John and Trudi Kretsinger of KW Farms promoting their grass-fed beef products at one of La Montanita’s stores.
As part of USDA’s ongoing celebration of National Cooperatives Month, please join us for an upcoming webinar exploring the intersection of two important economic trends: a new wave of cooperative development and the rapid growth in demand for local foods.
This webinar – The Role of Cooperatives in Local Food Systems Development, on Thursday, Oct. 30, 1 pm Eastern Time – will feature national cooperative leaders and development specialists and USDA experts discussing the critical role co-ops play in developing local and regional food systems. Among the USDA staff on the panel will be Ag Economist Jim Barham; Elanor Starmer, our national coordinator for local and regional food systems; and Margaret Bau, a co-op development specialist who has helped launch over 30 co-ops nationwide. Also joining the panel will be Jan Tusick, director of the Mission Mountain Food Enterprise Center in Montana; Karl Sutton, a farmer/member of the Western Montana Growers Cooperative; and Robin Seydel, Community Development for La Montanita, a retail and consumer co-op in New Mexico. Read more »
USDA photo archives.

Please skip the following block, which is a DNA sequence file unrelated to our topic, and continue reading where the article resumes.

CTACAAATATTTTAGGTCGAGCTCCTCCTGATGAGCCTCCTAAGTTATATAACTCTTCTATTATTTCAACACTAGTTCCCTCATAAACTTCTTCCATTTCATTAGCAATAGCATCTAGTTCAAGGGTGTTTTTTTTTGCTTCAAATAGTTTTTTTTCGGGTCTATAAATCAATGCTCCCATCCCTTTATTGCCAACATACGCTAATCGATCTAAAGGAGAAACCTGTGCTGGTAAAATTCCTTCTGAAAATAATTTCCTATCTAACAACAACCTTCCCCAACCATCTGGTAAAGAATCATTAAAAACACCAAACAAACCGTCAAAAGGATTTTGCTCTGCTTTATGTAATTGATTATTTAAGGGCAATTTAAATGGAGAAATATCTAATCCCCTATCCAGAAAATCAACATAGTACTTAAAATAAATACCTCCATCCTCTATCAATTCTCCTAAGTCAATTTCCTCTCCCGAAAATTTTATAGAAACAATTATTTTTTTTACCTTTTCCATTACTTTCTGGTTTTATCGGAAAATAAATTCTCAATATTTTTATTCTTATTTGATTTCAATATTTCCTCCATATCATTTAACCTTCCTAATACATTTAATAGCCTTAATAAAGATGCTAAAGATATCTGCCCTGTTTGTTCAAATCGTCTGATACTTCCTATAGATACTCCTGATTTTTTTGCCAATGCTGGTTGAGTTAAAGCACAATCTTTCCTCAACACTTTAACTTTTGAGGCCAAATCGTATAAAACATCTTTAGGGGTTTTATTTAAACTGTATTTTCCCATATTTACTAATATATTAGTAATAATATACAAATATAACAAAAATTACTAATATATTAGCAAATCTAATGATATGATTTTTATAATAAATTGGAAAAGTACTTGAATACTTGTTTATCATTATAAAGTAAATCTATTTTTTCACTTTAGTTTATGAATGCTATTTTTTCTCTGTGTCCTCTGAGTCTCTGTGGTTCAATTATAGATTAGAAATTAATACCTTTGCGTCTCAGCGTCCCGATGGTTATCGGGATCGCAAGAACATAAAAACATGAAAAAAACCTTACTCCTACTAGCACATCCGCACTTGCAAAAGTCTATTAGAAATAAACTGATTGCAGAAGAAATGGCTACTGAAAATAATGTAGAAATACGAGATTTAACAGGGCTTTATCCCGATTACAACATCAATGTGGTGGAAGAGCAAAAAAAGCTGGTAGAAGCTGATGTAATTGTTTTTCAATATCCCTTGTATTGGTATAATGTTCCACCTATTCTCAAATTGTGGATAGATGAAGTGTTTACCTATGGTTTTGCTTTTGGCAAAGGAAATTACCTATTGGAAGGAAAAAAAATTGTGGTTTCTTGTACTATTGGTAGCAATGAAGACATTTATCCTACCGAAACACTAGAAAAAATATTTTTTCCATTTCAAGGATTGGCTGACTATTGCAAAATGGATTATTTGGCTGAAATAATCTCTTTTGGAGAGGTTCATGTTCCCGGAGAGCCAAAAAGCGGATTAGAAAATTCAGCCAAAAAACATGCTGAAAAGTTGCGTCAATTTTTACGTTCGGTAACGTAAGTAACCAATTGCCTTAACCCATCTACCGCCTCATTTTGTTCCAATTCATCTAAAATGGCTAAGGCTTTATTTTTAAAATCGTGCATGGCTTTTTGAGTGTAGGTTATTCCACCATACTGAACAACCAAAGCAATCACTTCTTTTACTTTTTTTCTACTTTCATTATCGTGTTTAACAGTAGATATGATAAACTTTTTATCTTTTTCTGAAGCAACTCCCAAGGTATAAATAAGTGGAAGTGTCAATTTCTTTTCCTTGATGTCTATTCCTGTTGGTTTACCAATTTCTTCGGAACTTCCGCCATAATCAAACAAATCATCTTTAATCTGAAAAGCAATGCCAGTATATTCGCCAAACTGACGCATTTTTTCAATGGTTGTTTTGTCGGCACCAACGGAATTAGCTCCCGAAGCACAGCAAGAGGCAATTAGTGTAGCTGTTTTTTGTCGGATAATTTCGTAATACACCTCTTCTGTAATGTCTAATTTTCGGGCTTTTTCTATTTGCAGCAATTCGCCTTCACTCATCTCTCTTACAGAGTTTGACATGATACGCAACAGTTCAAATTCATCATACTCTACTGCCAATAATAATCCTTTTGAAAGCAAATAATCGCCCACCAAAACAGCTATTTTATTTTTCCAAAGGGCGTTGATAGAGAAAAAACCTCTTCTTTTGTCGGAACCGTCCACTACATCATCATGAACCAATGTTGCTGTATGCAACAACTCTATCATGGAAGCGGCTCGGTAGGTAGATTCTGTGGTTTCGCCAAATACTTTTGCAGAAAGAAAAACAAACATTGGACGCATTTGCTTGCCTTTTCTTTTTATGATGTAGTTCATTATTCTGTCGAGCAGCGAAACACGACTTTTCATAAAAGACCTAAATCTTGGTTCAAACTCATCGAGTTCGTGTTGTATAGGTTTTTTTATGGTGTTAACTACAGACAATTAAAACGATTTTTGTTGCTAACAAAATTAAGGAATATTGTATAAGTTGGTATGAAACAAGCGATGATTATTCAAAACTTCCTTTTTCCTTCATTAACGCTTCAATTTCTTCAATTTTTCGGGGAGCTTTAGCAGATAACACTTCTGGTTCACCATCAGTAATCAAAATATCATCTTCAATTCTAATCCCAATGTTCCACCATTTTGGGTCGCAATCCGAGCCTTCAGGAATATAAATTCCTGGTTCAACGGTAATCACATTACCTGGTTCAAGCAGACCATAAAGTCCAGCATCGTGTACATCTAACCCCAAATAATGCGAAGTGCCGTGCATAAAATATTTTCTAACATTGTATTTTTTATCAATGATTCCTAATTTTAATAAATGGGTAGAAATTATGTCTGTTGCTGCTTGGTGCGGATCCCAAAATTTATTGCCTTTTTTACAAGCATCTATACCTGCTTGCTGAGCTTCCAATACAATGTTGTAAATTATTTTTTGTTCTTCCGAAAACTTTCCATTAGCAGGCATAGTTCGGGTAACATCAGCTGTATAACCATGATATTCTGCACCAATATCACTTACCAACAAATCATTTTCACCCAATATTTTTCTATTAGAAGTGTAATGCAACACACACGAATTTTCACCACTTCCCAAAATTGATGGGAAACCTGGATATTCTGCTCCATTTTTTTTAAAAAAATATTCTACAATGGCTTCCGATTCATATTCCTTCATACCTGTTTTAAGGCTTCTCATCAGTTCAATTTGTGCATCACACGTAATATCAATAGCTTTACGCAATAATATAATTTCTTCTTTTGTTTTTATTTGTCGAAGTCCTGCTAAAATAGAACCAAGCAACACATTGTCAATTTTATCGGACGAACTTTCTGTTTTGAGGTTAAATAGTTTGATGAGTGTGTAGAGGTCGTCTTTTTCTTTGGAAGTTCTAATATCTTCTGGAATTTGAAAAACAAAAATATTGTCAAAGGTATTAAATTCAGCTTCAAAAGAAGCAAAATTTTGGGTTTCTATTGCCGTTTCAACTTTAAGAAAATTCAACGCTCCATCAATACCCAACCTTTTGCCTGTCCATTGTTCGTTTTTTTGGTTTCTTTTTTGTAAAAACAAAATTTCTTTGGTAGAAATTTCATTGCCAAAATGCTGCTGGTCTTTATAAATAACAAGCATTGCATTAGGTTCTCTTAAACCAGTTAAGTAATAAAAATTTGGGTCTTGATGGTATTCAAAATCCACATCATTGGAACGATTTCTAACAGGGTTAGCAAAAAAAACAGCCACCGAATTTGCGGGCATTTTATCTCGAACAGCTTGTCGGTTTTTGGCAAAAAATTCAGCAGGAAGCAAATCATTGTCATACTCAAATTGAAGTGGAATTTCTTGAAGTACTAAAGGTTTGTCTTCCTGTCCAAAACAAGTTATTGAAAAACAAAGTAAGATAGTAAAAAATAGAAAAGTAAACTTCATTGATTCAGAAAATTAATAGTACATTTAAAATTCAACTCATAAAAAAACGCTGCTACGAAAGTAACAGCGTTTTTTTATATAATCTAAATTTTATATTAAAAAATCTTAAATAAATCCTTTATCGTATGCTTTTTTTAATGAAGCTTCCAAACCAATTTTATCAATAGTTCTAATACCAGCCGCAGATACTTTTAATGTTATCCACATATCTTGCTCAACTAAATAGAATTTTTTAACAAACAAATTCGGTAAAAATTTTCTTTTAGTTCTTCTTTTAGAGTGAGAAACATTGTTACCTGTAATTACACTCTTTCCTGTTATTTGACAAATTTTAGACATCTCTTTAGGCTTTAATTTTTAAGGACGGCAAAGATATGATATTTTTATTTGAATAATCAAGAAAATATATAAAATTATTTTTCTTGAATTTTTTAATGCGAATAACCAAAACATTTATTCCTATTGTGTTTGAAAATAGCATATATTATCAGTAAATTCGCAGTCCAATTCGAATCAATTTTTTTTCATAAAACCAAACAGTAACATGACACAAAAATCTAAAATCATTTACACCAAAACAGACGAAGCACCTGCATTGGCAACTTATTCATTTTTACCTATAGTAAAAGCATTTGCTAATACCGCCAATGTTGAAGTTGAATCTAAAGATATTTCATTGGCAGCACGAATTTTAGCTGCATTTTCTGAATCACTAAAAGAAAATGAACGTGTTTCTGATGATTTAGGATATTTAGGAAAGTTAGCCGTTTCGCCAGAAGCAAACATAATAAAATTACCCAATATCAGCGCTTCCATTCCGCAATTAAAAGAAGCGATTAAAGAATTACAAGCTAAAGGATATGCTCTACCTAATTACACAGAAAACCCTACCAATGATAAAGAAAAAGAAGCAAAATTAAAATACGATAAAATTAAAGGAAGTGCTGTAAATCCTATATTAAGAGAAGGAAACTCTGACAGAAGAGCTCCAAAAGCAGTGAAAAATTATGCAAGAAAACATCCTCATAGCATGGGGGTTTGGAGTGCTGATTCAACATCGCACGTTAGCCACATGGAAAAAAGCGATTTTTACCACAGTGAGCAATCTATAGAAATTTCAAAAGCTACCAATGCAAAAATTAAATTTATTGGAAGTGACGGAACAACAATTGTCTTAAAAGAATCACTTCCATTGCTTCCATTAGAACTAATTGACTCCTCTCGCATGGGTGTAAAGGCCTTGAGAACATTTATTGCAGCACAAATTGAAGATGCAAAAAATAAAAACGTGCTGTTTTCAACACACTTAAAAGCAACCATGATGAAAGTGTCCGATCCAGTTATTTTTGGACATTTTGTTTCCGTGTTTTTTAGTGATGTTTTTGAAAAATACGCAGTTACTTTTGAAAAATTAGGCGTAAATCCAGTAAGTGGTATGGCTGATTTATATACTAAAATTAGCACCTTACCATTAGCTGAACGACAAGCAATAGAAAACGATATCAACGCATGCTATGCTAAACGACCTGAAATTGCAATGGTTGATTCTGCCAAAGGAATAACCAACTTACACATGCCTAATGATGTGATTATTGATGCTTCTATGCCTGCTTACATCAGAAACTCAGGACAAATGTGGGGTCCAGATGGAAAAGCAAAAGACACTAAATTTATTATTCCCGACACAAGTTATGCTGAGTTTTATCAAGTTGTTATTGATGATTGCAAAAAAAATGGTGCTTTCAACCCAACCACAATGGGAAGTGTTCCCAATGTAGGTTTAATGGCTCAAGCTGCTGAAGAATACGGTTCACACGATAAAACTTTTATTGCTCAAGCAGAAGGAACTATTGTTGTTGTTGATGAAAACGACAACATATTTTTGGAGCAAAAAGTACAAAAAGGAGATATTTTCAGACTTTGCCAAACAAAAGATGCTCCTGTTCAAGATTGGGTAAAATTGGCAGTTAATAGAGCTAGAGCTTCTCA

Note: Collective Courage: A History of African American Cooperative Economic Thought and Practice, was published this year by Penn State University Press (www.psupress.org). The following is one in a series of blogs being posted in observance of National Cooperative Month in October.
Scholars of cooperative topics are praising Collective Courage: A History of African-American Cooperative Economic Thought and Practice, by Jessica Gordon-Nembhard, a faculty member at John Jay College, City University of New York. The book has been called “the most complete history to date of the cooperative economic struggles of African Americans.”
The author reminds readers that large proportions of the African-American community have had to struggle with familial, social, political and economic difficulties due to a history of enslavement, racial segregation, discrimination and violence. This experience has resulted in solidarity within the African-American community and helped facilitate social-action organizations. Read more »
Doug O'Brien, Acting Under Secretary for USDA Rural Development addresses attendees at a National Co-op Month forum at the National Press Club in Washington, D.C. Lillian Salerno, Administrator for Rural Business & Cooperatives Programs and Charles Snyder, President of National Cooperative Bank are on the right.
There is so much to celebrate during National Cooperative Month in October, as the U.S. co-op business sector is generating about $650 billion in annual sales and accounts for more than 2 million jobs. But the cooperative business model remains a “best-kept secret” for far too many people who could be benefitting from membership in co-ops.
It is thus imperative that everyone involved with cooperatives make co-op education and outreach a major priority in the year ahead. That was one of the primary messages of a National Co-op Month forum at the National Press Club in Washington, D.C., Oct. 22, sponsored by the National Cooperative Business Association (NCBA). Read more »